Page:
Houston Methodist. Leading Medicine

Hand FAQ

Question:

Ok, what's the difference between the diagnoses of a trigger finger and a mallet finger? Why are they given these names?

Answer:

The trigger finger and the mallet finger are both problems that involve not being able to straighten out the affected finger. The names reflect what the finger looks like. With a trigger finger, rings of body tissue that form a tunnel for the tendon to your finger become inflamed or thick. Because they are larger than they should be, the tendon can't slide through the rings easily and it catches, making a snapping or catching sensation. The finger could become locked in the bent "trigger" position. With a mallet finger, the tip of the finger is hit by something hard, most often a ball. This results in the joint closest to the tip of the finger being injured and, perhaps, the tendon pulling away from the bone. The finger then bends at that joint and needs to be straightened out. Jeffrey Pike, MD, et al. Blinded, Prospective, Randomized Clinical trial Comparing Volar, Dorsal, and Custom Thermoplastic Splinting in Treatment of Acute Mallet Finger. In Journal of Hand Surgery. April 2010. Vol. 35. No. 4. Pp. 580-588.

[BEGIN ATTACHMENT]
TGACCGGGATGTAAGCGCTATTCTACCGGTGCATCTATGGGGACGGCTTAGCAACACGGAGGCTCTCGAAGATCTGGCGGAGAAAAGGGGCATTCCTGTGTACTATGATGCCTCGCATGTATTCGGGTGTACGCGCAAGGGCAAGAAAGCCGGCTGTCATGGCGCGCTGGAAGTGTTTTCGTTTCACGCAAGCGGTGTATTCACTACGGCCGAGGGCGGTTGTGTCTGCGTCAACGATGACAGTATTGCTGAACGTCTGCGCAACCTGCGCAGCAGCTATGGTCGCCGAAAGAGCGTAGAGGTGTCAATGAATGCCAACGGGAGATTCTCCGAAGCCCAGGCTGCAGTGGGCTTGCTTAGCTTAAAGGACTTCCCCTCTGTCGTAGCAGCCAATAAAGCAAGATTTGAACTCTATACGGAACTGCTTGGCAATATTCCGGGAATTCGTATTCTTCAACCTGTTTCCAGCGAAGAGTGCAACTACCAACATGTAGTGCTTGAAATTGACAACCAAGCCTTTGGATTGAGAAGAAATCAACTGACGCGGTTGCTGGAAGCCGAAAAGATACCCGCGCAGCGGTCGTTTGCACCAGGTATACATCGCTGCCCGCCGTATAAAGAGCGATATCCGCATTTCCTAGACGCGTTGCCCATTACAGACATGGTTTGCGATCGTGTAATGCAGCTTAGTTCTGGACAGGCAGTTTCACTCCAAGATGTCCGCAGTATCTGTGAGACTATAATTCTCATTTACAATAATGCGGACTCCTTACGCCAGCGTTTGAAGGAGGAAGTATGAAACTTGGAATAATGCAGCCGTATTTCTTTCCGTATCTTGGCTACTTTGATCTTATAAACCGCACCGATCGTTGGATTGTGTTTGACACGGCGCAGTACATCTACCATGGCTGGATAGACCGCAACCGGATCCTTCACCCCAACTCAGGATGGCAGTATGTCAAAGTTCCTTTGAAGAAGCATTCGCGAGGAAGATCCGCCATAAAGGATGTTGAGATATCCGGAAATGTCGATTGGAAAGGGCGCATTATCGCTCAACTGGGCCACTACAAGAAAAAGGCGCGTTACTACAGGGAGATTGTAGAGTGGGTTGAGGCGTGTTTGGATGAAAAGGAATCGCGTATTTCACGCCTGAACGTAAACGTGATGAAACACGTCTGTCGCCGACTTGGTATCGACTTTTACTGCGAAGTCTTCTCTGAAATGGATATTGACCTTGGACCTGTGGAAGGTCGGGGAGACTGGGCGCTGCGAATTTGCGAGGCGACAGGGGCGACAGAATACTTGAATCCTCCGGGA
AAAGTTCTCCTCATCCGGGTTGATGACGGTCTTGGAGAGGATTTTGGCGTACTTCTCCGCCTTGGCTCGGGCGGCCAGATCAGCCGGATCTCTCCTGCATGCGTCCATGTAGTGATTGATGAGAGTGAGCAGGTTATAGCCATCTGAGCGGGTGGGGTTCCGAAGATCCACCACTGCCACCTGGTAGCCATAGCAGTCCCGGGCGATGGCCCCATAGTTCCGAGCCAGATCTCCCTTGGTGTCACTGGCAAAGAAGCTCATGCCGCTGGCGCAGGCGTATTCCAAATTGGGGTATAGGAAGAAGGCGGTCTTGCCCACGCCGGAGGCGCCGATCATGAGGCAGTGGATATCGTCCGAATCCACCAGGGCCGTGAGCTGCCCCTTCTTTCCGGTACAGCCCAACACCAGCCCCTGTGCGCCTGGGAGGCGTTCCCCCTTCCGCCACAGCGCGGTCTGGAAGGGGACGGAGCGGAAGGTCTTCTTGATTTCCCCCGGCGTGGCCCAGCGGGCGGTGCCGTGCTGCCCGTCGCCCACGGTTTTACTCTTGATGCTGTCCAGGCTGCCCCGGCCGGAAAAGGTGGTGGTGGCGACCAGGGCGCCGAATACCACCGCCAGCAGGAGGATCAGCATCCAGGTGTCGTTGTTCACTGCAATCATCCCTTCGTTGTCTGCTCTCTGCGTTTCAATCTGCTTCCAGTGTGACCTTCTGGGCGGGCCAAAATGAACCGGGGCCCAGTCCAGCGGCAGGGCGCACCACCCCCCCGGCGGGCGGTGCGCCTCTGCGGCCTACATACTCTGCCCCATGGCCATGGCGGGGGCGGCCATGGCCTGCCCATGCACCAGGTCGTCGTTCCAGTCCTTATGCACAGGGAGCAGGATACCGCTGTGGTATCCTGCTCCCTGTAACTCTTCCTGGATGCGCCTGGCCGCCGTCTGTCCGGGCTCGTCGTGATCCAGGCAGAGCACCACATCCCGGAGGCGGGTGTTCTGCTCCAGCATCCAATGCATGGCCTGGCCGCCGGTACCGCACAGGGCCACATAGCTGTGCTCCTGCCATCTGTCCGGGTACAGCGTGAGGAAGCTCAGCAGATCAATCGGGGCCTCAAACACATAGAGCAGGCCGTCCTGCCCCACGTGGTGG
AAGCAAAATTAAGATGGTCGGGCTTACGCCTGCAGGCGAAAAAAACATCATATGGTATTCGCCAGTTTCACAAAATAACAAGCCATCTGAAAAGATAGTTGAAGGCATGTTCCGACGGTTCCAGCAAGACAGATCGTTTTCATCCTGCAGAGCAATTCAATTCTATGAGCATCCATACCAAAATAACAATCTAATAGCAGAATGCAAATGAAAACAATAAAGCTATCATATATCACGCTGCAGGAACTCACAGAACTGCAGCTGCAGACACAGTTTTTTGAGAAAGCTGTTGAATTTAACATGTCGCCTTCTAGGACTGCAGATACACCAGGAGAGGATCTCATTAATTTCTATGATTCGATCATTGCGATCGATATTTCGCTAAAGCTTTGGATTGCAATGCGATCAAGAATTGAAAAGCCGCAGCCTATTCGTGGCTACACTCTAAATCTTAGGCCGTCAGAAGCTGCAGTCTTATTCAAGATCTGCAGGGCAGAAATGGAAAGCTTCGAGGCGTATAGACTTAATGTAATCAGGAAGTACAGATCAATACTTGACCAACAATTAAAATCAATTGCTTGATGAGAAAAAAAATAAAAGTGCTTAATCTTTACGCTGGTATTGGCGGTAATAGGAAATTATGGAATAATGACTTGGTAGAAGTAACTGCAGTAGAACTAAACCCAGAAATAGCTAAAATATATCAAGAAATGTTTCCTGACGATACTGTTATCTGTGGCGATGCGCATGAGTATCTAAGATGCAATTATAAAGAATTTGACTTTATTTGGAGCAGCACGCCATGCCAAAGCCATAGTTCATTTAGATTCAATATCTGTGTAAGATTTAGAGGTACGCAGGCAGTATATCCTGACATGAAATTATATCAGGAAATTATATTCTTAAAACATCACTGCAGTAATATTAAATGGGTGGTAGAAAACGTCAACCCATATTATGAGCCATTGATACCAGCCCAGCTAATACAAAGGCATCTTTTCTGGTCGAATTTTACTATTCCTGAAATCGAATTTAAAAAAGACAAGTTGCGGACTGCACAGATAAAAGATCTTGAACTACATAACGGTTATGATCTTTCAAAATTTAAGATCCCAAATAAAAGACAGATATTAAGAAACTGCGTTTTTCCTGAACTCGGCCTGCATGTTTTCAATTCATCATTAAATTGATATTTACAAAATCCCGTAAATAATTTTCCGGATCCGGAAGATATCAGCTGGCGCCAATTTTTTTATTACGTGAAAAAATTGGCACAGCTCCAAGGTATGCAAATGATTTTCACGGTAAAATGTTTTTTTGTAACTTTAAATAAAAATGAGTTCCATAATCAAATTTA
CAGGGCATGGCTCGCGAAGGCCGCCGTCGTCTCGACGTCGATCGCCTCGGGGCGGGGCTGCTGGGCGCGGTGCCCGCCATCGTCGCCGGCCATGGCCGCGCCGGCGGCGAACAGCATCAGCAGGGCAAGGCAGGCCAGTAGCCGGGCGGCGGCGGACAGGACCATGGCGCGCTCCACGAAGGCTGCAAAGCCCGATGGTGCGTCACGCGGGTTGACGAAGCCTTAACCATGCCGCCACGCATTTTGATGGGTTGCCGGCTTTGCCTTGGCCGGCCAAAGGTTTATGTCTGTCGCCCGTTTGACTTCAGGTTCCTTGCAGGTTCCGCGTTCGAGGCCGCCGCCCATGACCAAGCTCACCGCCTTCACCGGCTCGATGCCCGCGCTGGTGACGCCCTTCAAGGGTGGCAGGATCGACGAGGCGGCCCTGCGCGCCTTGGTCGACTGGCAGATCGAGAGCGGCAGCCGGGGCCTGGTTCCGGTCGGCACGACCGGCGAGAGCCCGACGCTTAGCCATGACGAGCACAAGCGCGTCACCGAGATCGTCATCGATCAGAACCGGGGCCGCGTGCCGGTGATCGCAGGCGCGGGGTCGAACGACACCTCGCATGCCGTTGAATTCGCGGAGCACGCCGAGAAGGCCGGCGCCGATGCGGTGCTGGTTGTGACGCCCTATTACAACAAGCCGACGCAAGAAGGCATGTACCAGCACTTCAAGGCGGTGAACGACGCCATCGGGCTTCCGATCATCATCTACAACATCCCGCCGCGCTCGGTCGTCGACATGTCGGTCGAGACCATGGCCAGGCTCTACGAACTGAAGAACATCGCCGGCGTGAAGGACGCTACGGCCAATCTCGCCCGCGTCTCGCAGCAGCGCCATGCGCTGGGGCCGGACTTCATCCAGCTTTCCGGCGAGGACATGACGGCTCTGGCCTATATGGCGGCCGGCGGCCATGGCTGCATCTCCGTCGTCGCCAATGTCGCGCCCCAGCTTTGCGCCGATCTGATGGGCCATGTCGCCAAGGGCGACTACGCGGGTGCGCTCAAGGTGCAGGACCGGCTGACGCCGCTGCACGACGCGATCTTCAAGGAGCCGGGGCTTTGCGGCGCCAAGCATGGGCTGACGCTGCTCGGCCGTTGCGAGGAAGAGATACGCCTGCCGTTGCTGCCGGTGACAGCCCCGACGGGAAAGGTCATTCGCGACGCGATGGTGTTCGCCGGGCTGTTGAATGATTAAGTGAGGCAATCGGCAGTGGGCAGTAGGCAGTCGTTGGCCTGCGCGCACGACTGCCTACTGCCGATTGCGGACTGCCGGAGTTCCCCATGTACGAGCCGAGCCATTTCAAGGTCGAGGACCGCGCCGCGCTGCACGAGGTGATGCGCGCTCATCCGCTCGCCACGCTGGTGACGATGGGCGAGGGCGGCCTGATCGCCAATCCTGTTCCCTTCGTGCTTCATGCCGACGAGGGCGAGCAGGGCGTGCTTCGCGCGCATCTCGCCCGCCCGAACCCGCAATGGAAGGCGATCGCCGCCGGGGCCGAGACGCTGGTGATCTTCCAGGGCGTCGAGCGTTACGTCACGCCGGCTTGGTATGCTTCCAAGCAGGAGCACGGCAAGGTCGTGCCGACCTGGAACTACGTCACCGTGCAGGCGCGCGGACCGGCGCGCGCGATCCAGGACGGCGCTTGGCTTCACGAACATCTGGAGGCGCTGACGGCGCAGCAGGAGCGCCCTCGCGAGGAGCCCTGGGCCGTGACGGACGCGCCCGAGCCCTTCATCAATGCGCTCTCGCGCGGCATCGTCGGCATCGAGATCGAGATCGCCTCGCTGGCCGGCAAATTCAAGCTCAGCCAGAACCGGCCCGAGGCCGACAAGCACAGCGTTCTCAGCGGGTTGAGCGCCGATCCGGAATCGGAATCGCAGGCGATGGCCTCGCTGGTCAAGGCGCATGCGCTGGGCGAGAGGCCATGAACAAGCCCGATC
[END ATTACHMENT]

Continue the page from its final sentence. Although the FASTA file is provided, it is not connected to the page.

*Disclaimer:* The information contained herein is compiled from a variety of sources. It may not be complete or timely. It does not cover all diseases, physical conditions, ailments or treatments. The information should NOT be used in place of visit with your healthcare provider, nor should you disregard the advice of your health care provider because of any information you read in this topic.
All content provided by eORTHOPOD® is a registered trademark of Medical Multimedia Group, L.L.C.. Content is the sole property of Medical Multimedia Group, LLC and used herein by permission.

Our Specialties

Where Does It Hurt?

Our Locations

  Follow Us

Follow us on Facebook Follow us on YouTube
Follow us on Twitter